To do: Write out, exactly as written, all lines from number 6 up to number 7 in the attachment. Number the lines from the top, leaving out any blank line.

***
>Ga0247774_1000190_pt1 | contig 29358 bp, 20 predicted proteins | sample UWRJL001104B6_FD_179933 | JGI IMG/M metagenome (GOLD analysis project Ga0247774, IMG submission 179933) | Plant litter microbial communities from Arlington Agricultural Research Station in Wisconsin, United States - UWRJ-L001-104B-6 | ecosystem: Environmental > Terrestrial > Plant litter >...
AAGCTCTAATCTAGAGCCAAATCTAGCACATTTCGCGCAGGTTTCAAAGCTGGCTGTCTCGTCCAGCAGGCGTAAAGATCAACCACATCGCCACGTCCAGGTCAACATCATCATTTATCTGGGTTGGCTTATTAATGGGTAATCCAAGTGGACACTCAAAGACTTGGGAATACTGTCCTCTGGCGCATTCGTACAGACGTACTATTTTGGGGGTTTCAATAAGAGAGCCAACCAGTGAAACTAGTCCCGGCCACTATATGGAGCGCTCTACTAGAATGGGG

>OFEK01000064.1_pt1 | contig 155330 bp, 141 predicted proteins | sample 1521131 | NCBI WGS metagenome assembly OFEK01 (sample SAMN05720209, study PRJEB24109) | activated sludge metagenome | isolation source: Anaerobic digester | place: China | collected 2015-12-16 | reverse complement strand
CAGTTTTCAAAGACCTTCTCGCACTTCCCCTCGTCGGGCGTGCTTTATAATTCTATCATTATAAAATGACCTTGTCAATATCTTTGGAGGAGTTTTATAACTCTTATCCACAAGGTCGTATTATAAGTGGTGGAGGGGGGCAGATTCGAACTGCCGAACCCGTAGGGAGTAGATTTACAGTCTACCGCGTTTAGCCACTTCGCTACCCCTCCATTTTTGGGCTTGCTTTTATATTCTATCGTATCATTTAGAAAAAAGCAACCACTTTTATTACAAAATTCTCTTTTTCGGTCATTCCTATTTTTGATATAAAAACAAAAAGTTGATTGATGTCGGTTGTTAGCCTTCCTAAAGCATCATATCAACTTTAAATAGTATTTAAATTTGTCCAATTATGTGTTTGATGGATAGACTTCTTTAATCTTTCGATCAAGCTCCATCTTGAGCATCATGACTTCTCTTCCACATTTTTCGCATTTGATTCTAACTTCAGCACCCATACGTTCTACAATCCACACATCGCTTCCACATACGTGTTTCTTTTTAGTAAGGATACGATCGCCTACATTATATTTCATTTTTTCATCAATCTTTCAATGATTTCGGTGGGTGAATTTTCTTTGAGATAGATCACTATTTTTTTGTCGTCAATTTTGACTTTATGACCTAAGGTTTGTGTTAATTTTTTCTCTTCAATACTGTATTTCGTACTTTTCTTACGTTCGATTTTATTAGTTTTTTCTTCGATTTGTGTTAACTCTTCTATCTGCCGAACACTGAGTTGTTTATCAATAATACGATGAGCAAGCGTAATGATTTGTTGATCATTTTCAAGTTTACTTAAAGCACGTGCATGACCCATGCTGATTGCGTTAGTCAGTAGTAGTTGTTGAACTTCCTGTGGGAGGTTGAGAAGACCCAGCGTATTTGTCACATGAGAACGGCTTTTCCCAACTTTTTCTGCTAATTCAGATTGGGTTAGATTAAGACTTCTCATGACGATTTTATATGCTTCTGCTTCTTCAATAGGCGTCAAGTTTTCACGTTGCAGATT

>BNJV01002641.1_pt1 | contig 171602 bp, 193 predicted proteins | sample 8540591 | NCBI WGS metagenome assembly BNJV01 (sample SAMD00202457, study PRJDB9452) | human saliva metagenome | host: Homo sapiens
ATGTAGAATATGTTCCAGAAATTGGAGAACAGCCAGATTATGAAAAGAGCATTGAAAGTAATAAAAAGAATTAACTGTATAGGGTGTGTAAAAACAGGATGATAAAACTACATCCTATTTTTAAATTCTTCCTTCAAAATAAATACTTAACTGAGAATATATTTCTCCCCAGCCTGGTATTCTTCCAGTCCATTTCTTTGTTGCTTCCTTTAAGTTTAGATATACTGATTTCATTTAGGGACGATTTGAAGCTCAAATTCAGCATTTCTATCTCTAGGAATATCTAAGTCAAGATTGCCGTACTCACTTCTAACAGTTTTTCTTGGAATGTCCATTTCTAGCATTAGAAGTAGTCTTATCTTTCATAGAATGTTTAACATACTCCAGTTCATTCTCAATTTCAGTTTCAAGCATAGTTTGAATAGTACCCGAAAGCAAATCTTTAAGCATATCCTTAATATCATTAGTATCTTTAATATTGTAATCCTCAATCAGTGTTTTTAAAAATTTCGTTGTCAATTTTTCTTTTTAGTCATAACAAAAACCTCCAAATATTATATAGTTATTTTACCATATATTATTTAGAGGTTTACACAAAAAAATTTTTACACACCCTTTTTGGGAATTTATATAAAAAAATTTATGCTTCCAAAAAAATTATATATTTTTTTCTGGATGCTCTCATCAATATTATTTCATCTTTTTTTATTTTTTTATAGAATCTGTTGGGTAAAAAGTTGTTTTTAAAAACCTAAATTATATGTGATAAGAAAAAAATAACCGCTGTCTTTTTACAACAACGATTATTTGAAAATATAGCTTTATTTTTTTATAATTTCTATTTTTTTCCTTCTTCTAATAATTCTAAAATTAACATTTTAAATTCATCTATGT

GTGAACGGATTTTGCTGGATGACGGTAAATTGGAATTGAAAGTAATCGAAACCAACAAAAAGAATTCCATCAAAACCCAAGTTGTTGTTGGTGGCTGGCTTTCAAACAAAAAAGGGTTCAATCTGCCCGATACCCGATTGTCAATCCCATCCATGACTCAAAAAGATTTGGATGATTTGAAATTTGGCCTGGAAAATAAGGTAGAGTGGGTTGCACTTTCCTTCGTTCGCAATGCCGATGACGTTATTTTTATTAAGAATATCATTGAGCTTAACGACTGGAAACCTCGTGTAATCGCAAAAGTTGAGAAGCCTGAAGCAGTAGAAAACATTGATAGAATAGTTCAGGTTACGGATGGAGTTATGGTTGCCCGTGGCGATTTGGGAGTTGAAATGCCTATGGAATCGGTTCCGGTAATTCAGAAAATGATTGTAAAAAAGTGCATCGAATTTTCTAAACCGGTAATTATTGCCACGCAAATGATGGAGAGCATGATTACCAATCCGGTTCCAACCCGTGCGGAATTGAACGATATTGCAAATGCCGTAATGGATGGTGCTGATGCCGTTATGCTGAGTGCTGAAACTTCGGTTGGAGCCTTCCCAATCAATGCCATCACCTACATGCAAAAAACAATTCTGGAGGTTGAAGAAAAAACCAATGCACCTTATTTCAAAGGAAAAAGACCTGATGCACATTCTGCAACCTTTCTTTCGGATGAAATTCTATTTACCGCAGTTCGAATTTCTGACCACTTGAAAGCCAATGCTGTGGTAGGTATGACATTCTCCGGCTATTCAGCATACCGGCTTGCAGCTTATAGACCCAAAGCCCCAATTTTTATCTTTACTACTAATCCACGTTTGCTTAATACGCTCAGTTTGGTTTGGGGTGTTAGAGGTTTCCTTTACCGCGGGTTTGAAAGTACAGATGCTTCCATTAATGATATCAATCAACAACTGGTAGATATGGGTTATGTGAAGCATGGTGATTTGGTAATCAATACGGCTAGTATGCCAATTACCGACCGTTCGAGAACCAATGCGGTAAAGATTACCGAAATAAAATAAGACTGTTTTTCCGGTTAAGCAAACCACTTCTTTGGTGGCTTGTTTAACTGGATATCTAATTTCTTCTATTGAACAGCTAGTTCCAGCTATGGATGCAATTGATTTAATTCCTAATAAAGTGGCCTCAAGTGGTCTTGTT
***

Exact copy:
ATGTAGAATATGTTCCAGAAATTGGAGAACAGCCAGATTATGAAAAGAGCATTGAAAGTAATAAAAAGAATTAACTGTATAGGGTGTGTAAAAACAGGATGATAAAACTACATCCTATTTTTAAATTCTTCCTTCAAAATAAATACTTAACTGAGAATATATTTCTCCCCAGCCTGGTATTCTTCCAGTCCATTTCTTTGTTGCTTCCTTTAAGTTTAGATATACTGATTTCATTTAGGGACGATTTGAAGCTCAAATTCAGCATTTCTATCTCTAGGAATATCTAAGTCAAGATTGCCGTACTCACTTCTAACAGTTTTTCTTGGAATGTCCATTTCTAGCATTAGAAGTAGTCTTATCTTTCATAGAATGTTTAACATACTCCAGTTCATTCTCAATTTCAGTTTCAAGCATAGTTTGAATAGTACCCGAAAGCAAATCTTTAAGCATATCCTTAATATCATTAGTATCTTTAATATTGTAATCCTCAATCAGTGTTTTTAAAAATTTCGTTGTCAATTTTTCTTTTTAGTCATAACAAAAACCTCCAAATATTATATAGTTATTTTACCATATATTATTTAGAGGTTTACACAAAAAAATTTTTACACACCCTTTTTGGGAATTTATATAAAAAAATTTATGCTTCCAAAAAAATTATATATTTTTTTCTGGATGCTCTCATCAATATTATTTCATCTTTTTTTATTTTTTTATAGAATCTGTTGGGTAAAAAGTTGTTTTTAAAAACCTAAATTATATGTGATAAGAAAAAAATAACCGCTGTCTTTTTACAACAACGATTATTTGAAAATATAGCTTTATTTTTTTATAATTTCTATTTTTTTCCTTCTTCTAATAATTCTAAAATTAACATTTTAAATTCATCTATGT

GTGAACGGATTTTGCTGGATGACGGTAAATTGGAATTGAAAGTAATCGAAACCAACAAAAAGAATTCCATCAAAACCCAAGTTGTTGTTGGTGGCTGGCTTTCAAACAAAAAAGGGTTCAATCTGCCCGATACCCGATTGTCAATCCCATCCATGACTCAAAAAGATTTGGATGATTTGAAATTTGGCCTGGAAAATAAGGTAGAGTGGGTTGCACTTTCCTTCGTTCGCAATGCCGATGACGTTATTTTTATTAAGAATATCATTGAGCTTAACGACTGGAAACCTCGTGTAATCGCAAAAGTTGAGAAGCCTGAAGCAGTAGAAAACATTGATAGAATAGTTCAGGTTACGGATGGAGTTATGGTTGCCCGTGGCGATTTGGGAGTTGAAATGCCTATGGAATCGGTTCCGGTAATTCAGAAAATGATTGTAAAAAAGTGCATCGAATTTTCTAAACCGGTAATTATTGCCACGCAAATGATGGAGAGCATGATTACCAATCCGGTTCCAACCCGTGCGGAATTGAACGATATTGCAAATGCCGTAATGGATGGTGCTGATGCCGTTATGCTGAGTGCTGAAACTTCGGTTGGAGCCTTCCCAATCAATGCCATCACCTACATGCAAAAAACAATTCTGGAGGTTGAAGAAAAAACCAATGCACCTTATTTCAAAGGAAAAAGACCTGATGCACATTCTGCAACCTTTCTTTCGGATGAAATTCTATTTACCGCAGTTCGAATTTCTGACCACTTGAAAGCCAATGCTGTGGTAGGTATGACATTCTCCGGCTATTCAGCATACCGGCTTGCAGCTTATAGACCCAAAGCCCCAATTTTTATCTTTACTACTAATCCACGTTTGCTTAATACGCTCAGTTTGGTTTGGGGTGTTAGAGGTTTCCTTTACCGCGGGTTTGAAAGTACAGATGCTTCCATTAATGATATCAATCAACAACTGGTAGATATGGGTTATGTGAAGCATGGTGATTTGGTAATCAATACGGCTAGTATGCCAATTACCGACCGTTCGAGAACCAATGCGGTAAAGATTACCGAAATAAAATAAGACTGTTTTTCCGGTTAAGCAAACCACTTCTTTGGTGGCTTGTTTAACTGGATATCTAATTTCTTCTATTGAACAGCTAGTTCCAGCTATGGATGCAATTGATTTAATTCCTAATAAAGTGGCCTCAAGTGGTCTTGTT